The South African Revenue Service (Sars) is determined to get its cut from those who have profited off cryptocurrencies.
And the revenue service is depending on crypto users to volunteer access to their digital wallets.
At their inception, cryptocurrencies were lauded as a decentralised form of internet money that could be used, traded and hoarded almost entirely anonymously – essentially keeping governments out of your finances.
But if wallet holders are hoping this will throw off the tax collectors, they’re in for a rude awaking.
“There will be hefty penalties which include jail time on top of additional financial penalties,” explained Thomas Lobban, legal manager for cross-border taxation at Tax Consulting South Africa.
It’s a well-known fact that government is scrambling to keep the country’s coffers above the bottom of the barrel.
There have been many attempts to increase taxes in recent months, including proposed tax increases to fund a basic income grant.
That’s bad news for those who rode the bull market and profited off crypto activities such as hodling, trading, mining and staking.
“You need to declare your crypto assets in your annual tax returns each year. Sars has now included crypto assets under the ‘Statement of Local Assets and Liabilities’ section of the ITR12 annual tax return form,” said Lobban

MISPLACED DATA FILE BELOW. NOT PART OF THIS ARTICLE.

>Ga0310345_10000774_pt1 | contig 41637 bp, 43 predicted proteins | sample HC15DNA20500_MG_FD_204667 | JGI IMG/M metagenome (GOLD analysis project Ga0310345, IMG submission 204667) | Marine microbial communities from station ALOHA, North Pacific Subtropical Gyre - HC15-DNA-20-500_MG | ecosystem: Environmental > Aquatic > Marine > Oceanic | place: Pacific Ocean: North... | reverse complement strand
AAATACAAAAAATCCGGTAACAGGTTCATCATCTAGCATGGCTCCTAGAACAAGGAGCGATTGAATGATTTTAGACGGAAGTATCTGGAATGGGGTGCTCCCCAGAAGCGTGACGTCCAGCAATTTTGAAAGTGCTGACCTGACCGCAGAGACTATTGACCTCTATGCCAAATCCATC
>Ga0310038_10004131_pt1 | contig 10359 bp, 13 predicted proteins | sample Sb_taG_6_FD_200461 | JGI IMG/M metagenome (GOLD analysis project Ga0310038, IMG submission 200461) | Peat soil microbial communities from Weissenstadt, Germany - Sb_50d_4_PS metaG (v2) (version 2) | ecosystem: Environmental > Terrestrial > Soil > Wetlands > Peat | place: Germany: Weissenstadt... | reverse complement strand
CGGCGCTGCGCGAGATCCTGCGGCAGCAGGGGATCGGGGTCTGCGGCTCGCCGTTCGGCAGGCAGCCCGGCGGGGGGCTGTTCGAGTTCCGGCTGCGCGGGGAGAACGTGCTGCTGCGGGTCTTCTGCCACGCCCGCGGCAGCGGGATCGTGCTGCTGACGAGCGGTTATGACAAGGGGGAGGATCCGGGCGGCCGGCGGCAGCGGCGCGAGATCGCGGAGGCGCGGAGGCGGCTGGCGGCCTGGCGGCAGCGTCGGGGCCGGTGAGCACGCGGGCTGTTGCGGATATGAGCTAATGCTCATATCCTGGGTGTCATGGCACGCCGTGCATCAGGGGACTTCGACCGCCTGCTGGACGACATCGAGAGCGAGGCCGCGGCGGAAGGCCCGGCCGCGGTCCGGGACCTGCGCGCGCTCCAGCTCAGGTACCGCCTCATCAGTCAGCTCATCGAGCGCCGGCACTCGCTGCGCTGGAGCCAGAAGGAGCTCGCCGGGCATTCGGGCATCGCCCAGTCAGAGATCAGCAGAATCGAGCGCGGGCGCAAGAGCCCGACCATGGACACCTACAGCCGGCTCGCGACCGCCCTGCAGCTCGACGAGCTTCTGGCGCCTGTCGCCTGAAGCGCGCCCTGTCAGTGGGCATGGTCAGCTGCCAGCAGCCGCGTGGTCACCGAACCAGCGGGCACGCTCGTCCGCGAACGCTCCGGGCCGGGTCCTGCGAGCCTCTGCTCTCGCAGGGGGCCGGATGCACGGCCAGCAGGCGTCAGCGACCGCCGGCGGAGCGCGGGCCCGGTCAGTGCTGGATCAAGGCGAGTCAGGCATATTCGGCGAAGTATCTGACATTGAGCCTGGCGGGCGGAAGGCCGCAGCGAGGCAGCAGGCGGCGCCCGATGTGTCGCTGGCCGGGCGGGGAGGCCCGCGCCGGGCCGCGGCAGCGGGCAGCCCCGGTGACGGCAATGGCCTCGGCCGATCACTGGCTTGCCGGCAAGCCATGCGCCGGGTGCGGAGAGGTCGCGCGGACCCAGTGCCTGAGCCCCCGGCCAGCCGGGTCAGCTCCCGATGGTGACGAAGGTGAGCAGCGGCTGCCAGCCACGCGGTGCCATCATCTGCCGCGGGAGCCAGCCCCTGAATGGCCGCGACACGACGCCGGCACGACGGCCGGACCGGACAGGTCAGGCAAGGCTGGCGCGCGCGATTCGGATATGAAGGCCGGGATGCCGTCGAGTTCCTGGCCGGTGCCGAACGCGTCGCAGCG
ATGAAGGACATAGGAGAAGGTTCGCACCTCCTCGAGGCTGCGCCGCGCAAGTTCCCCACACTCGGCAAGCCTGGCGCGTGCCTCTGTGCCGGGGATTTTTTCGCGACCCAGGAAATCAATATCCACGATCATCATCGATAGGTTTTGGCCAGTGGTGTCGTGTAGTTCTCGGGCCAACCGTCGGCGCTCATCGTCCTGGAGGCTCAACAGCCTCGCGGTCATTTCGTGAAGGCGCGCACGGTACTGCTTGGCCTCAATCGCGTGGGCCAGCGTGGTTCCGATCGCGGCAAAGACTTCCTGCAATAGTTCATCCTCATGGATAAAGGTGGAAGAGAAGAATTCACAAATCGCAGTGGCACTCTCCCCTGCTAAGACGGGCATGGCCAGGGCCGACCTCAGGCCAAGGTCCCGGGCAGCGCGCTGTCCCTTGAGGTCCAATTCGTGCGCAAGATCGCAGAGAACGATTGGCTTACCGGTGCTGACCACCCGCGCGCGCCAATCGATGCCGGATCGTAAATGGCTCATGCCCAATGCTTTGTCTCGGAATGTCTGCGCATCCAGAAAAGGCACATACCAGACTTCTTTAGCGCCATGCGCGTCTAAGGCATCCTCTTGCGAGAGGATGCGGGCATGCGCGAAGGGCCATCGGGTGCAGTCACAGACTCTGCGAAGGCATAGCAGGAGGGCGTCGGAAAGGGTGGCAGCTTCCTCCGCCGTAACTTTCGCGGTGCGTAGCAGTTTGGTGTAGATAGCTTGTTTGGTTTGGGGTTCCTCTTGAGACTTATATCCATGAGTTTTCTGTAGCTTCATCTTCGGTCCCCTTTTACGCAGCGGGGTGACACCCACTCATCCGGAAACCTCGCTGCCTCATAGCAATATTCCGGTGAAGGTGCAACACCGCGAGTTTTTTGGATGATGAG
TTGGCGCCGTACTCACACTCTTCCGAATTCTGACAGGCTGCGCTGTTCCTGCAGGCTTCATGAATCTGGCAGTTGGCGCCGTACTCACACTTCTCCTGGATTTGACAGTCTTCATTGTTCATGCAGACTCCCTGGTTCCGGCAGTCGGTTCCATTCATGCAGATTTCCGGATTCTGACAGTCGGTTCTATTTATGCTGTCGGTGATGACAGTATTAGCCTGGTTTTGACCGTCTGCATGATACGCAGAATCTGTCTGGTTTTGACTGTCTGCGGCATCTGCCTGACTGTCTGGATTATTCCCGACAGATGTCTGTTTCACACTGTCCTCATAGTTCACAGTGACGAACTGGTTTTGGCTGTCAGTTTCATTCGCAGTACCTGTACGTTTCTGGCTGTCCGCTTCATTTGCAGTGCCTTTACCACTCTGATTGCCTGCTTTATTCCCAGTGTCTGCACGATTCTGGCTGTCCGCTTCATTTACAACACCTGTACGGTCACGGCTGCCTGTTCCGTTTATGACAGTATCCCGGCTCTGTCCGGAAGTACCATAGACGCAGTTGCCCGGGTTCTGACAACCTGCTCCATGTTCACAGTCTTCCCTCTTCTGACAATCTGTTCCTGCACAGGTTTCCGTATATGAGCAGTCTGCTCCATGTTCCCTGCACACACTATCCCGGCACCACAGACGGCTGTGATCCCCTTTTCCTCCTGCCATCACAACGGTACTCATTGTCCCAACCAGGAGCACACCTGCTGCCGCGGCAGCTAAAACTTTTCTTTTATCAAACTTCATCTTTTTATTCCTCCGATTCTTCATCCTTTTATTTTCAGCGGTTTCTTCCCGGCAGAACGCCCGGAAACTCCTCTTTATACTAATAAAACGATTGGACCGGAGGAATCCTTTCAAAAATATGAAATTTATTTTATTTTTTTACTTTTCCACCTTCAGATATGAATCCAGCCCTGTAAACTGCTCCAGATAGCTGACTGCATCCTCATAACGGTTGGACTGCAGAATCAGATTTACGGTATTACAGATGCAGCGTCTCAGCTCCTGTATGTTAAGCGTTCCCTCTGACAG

This means that all individuals who have acquired and held crypto assets during the tax year must disclose these holdings to Sars in their returns, regardless of whether any taxable events took place.
“Tax in relation to crypto-assets will arise in view of disposal, which occurs when a crypto asset is sold for money or another asset such as a crypto asset. Tax will also be levied on the value of crypto assets that the user obtains in the form of a reward [such as crypto staking or interest] or other compensation [for example, payment of crypto for goods and/or services].”
But calculating crypto profits and/or losses can be tricky because it depends on crypto exchanges to provide the necessary information to track and trace transactions.
“To determine the tax on crypto assets, it must first be determined whether it will be capital [the maximum effective tax rate of 18% for individuals] or revenue in nature [up to 45% for individuals],” explained Lobban.
When taxing crypto revenue, number crunchers will weigh the proceeds from crypto transactions (in ZAR) minus the expenses incurred from trading to determine the profit included in their taxable income.
Cryptocurrencies are considered a risky investment because of their volatility and unpredictability.
Lobban said the market value of crypto assets (in ZAR) will be taken into account at the time of each transaction.
“A profit based on market values may not be later treated as a loss for tax purposes.”